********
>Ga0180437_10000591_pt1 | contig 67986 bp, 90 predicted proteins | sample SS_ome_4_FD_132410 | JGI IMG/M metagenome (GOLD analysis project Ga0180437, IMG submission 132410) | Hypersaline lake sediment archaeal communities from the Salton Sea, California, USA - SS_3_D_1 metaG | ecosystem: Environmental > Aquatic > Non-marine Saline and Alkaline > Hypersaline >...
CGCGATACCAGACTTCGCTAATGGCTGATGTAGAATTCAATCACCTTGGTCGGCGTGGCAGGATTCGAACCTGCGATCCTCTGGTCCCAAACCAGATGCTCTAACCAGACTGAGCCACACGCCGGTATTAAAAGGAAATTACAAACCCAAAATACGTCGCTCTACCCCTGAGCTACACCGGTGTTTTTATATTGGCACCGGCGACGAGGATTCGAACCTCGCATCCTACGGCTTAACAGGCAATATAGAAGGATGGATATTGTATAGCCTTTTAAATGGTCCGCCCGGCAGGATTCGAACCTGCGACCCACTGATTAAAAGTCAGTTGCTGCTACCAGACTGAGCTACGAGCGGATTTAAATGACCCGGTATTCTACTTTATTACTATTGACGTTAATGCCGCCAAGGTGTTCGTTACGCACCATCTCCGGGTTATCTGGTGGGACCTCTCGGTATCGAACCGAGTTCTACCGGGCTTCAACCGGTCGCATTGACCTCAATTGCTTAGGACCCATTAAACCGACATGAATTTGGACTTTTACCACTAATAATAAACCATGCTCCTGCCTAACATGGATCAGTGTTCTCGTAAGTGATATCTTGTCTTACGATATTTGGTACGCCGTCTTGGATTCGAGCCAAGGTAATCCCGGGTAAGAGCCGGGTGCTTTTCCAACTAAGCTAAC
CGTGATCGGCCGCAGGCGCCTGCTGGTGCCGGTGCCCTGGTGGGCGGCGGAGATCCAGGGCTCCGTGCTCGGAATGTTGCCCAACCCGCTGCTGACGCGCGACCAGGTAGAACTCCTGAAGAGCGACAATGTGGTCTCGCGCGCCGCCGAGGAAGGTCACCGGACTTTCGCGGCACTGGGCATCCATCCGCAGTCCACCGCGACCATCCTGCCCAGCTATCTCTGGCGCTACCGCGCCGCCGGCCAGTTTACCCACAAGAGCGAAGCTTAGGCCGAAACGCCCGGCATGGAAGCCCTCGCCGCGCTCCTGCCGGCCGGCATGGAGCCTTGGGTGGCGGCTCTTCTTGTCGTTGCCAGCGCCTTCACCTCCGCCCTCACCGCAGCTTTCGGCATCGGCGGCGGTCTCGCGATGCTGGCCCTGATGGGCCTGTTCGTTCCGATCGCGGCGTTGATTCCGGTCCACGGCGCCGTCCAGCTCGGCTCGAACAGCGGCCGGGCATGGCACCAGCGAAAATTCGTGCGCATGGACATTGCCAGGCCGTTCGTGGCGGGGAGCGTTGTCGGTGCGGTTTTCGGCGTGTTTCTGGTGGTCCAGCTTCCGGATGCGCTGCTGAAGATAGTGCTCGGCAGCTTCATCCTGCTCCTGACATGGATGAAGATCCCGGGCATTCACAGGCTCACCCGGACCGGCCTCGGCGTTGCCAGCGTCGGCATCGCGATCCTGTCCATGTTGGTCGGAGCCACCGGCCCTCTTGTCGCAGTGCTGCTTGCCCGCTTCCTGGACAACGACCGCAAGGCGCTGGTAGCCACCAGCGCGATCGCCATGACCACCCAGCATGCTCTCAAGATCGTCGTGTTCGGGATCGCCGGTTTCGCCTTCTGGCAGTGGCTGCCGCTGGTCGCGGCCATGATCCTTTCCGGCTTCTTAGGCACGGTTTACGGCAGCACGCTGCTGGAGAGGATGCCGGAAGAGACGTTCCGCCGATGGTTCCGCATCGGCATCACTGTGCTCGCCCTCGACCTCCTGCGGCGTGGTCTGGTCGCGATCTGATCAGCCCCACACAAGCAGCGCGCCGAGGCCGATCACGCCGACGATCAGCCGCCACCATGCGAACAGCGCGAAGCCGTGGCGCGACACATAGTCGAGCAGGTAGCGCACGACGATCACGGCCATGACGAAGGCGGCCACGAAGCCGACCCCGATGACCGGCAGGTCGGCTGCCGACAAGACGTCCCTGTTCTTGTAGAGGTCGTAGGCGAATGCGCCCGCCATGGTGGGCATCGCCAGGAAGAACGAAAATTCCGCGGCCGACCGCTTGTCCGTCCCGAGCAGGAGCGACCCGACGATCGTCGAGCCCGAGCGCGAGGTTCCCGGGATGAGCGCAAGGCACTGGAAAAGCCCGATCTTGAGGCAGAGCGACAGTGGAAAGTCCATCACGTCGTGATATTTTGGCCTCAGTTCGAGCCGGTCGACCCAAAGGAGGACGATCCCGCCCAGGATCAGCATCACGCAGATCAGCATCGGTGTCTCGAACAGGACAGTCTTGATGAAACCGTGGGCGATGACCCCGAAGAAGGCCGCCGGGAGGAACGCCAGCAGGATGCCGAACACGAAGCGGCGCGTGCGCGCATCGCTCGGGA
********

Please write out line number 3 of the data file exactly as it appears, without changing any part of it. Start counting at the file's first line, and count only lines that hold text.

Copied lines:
CGTGATCGGCCGCAGGCGCCTGCTGGTGCCGGTGCCCTGGTGGGCGGCGGAGATCCAGGGCTCCGTGCTCGGAATGTTGCCCAACCCGCTGCTGACGCGCGACCAGGTAGAACTCCTGAAGAGCGACAATGTGGTCTCGCGCGCCGCCGAGGAAGGTCACCGGACTTTCGCGGCACTGGGCATCCATCCGCAGTCCACCGCGACCATCCTGCCCAGCTATCTCTGGCGCTACCGCGCCGCCGGCCAGTTTACCCACAAGAGCGAAGCTTAGGCCGAAACGCCCGGCATGGAAGCCCTCGCCGCGCTCCTGCCGGCCGGCATGGAGCCTTGGGTGGCGGCTCTTCTTGTCGTTGCCAGCGCCTTCACCTCCGCCCTCACCGCAGCTTTCGGCATCGGCGGCGGTCTCGCGATGCTGGCCCTGATGGGCCTGTTCGTTCCGATCGCGGCGTTGATTCCGGTCCACGGCGCCGTCCAGCTCGGCTCGAACAGCGGCCGGGCATGGCACCAGCGAAAATTCGTGCGCATGGACATTGCCAGGCCGTTCGTGGCGGGGAGCGTTGTCGGTGCGGTTTTCGGCGTGTTTCTGGTGGTCCAGCTTCCGGATGCGCTGCTGAAGATAGTGCTCGGCAGCTTCATCCTGCTCCTGACATGGATGAAGATCCCGGGCATTCACAGGCTCACCCGGACCGGCCTCGGCGTTGCCAGCGTCGGCATCGCGATCCTGTCCATGTTGGTCGGAGCCACCGGCCCTCTTGTCGCAGTGCTGCTTGCCCGCTTCCTGGACAACGACCGCAAGGCGCTGGTAGCCACCAGCGCGATCGCCATGACCACCCAGCATGCTCTCAAGATCGTCGTGTTCGGGATCGCCGGTTTCGCCTTCTGGCAGTGGCTGCCGCTGGTCGCGGCCATGATCCTTTCCGGCTTCTTAGGCACGGTTTACGGCAGCACGCTGCTGGAGAGGATGCCGGAAGAGACGTTCCGCCGATGGTTCCGCATCGGCATCACTGTGCTCGCCCTCGACCTCCTGCGGCGTGGTCTGGTCGCGATCTGATCAGCCCCACACAAGCAGCGCGCCGAGGCCGATCACGCCGACGATCAGCCGCCACCATGCGAACAGCGCGAAGCCGTGGCGCGACACATAGTCGAGCAGGTAGCGCACGACGATCACGGCCATGACGAAGGCGGCCACGAAGCCGACCCCGATGACCGGCAGGTCGGCTGCCGACAAGACGTCCCTGTTCTTGTAGAGGTCGTAGGCGAATGCGCCCGCCATGGTGGGCATCGCCAGGAAGAACGAAAATTCCGCGGCCGACCGCTTGTCCGTCCCGAGCAGGAGCGACCCGACGATCGTCGAGCCCGAGCGCGAGGTTCCCGGGATGAGCGCAAGGCACTGGAAAAGCCCGATCTTGAGGCAGAGCGACAGTGGAAAGTCCATCACGTCGTGATATTTTGGCCTCAGTTCGAGCCGGTCGACCCAAAGGAGGACGATCCCGCCCAGGATCAGCATCACGCAGATCAGCATCGGTGTCTCGAACAGGACAGTCTTGATGAAACCGTGGGCGATGACCCCGAAGAAGGCCGCCGGGAGGAACGCCAGCAGGATGCCGAACACGAAGCGGCGCGTGCGCGCATCGCTCGGGA